Adding impact to your exercise class – the value of relating exercise to real life tasks

18 September 2019
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At a recent Hutt Valley networking event two guest speakers shared their skills and experiences of working with older people. Networking events delivered by Sport Wellington for Live Stronger approved class leaders and instructors are a great opportunity to share and learn from each other. 


Rachel Horwell who runs DaNZabilty exercise classes for people to participate in dance based exercise, spoke about the joy she experiences through dance and shared stories about how she has shared that with others; particularly people experiencing Parkinson's disease. She had the audience laughing as they tried some of the activities she uses to challenge brains and bodies during her dance and exercise classes 

Some of Rachel's key messages from are:  

  • Exercise should be fun, when it is people will keep doing it.  
  • Our bodies are controlled by our muscles but also our brains, and our brains benefit as much from exercise as our bodies do 
  • Often people will choose to do things they know they can succeed at, it is important to encourage people to try things where they may safely failto continually improve abilities.  
  • Neuroplasticity, how the brain can re-organise and create new connections to learn or re-learn skills, occurs when activities have intensity, complexity and specificity. 

  • Adding a cognitive task into physical exercise can increase the challenge and the fun of an exercise class.  

Rachel asked the other instructors to consider if they are exercising the brain as well as muscles in their exercise classes.

How could you include new activities into our classes to keep peoples brains challenged?  



The second speaker Martha Sorensen-Vincent shared with us that her key motivator for working with others is to increase a person's autonomy and choice. Martha from Santosha, an organisation that blends the benefits of mindfulness and yoga with occupational therapy to provide a holistically balanced approach to wellness and every day life, then discussed some recent research about how to ensure that exercise will translate into improved outcomes and abilities in everyday life.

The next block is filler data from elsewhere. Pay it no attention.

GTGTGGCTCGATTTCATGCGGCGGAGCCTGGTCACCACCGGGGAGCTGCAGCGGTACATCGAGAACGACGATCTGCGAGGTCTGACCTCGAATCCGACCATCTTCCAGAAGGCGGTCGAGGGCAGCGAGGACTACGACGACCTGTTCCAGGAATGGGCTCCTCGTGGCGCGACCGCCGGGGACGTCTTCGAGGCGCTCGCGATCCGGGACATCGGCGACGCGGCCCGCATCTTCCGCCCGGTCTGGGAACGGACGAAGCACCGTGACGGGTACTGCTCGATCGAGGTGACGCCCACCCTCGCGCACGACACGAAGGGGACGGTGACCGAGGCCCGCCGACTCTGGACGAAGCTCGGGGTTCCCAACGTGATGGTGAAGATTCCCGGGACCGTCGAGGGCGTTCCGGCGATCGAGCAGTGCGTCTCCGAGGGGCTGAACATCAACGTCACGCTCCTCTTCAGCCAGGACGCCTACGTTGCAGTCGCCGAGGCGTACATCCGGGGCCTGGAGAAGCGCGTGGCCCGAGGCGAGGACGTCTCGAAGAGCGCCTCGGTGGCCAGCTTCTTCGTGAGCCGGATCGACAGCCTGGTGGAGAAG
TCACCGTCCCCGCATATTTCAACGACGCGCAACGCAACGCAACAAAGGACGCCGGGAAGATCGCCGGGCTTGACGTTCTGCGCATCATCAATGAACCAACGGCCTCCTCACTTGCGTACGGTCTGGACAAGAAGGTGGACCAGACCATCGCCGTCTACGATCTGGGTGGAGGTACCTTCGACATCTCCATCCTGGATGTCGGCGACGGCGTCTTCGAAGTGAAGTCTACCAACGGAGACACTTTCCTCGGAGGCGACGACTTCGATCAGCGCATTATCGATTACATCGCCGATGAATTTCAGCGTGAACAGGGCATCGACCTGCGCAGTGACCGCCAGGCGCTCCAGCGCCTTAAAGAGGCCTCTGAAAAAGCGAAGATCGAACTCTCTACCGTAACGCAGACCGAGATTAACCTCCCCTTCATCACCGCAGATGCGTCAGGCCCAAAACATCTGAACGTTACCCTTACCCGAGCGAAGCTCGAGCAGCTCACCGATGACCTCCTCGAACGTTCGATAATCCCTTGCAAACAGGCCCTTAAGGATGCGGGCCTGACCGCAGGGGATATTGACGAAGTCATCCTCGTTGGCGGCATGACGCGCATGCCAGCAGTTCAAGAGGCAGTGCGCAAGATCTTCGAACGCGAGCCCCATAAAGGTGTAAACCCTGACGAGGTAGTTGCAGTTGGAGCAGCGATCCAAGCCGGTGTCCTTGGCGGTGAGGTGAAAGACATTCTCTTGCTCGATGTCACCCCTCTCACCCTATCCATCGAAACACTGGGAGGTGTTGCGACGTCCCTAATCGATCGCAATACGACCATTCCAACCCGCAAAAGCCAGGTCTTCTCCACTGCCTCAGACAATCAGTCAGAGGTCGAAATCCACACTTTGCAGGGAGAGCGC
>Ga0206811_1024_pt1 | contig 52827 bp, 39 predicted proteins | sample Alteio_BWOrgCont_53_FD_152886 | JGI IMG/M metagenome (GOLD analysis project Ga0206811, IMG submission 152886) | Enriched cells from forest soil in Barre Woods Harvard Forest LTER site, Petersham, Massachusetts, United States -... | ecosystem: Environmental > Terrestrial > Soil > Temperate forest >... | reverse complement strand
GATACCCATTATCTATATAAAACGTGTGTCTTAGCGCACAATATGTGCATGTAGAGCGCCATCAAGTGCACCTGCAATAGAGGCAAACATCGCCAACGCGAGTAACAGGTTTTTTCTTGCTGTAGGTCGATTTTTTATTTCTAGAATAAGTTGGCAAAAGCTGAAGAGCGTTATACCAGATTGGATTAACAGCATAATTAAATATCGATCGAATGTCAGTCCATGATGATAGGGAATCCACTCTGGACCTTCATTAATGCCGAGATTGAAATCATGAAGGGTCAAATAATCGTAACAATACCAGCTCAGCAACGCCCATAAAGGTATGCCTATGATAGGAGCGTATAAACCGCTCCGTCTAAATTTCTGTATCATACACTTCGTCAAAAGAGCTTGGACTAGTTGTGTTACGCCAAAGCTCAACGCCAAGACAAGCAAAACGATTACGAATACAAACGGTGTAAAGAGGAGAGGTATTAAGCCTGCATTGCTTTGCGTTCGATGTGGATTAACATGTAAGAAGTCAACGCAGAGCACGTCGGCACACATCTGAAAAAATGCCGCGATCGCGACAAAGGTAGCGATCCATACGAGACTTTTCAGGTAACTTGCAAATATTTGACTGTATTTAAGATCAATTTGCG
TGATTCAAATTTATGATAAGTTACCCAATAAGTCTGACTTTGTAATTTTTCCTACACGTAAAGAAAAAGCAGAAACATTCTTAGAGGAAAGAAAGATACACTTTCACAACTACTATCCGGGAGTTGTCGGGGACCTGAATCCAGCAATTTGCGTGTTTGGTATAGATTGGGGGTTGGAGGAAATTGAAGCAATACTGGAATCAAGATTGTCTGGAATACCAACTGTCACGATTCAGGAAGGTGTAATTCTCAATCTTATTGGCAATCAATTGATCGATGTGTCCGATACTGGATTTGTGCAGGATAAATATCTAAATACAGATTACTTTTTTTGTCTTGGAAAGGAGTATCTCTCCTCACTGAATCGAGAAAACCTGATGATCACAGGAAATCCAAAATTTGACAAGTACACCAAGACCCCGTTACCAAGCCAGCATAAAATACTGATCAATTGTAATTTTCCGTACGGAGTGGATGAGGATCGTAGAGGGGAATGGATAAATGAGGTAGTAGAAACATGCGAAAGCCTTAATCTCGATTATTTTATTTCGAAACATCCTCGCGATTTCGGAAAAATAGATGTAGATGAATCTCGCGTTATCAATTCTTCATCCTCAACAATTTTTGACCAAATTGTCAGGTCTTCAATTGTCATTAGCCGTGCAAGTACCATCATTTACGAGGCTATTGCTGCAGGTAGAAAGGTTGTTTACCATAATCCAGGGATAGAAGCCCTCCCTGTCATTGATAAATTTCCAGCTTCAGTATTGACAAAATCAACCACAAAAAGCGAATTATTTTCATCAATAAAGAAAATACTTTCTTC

The key messages from that research are:

  • Increasing muscle strength will not always increase someone's ability to do activities reliant on that muscle strength. 
  • Purpose is key to exercise influencing life and independence. When people know what real life activity will be improved by particular exercises, they see more real life improvement. Knowledge really is power.  
  • Attitude and self-belief are directly correlated to success. Increased confidence that you can do an activity will improve the likelihood of success.  
  • Meaningfulness of exercise impacts motivation to participate.   

Martha challenged the instructors to think about what everyday activities use the muscles and skills they are training with the exercises included in their classes, and to consider how they could ensure the participants know this.

These networking events are held for Live Stronger approved class leaders and instructors. They are a great way to get to know your colleagues and learn from each other.

Some of the positive feedback from this event included people planning to include new exercises into their classes and one participants said they enjoy meeting new people to share positive experiences, ideas and discuss challenges. How will you apply this learning? 


Want to learn more about your Live Stronger colleagues, check out what classes are approved and consider popping along to join in their classes. 

Want or join the network or have something interesting to share at the next get-together, get in touch with Cam on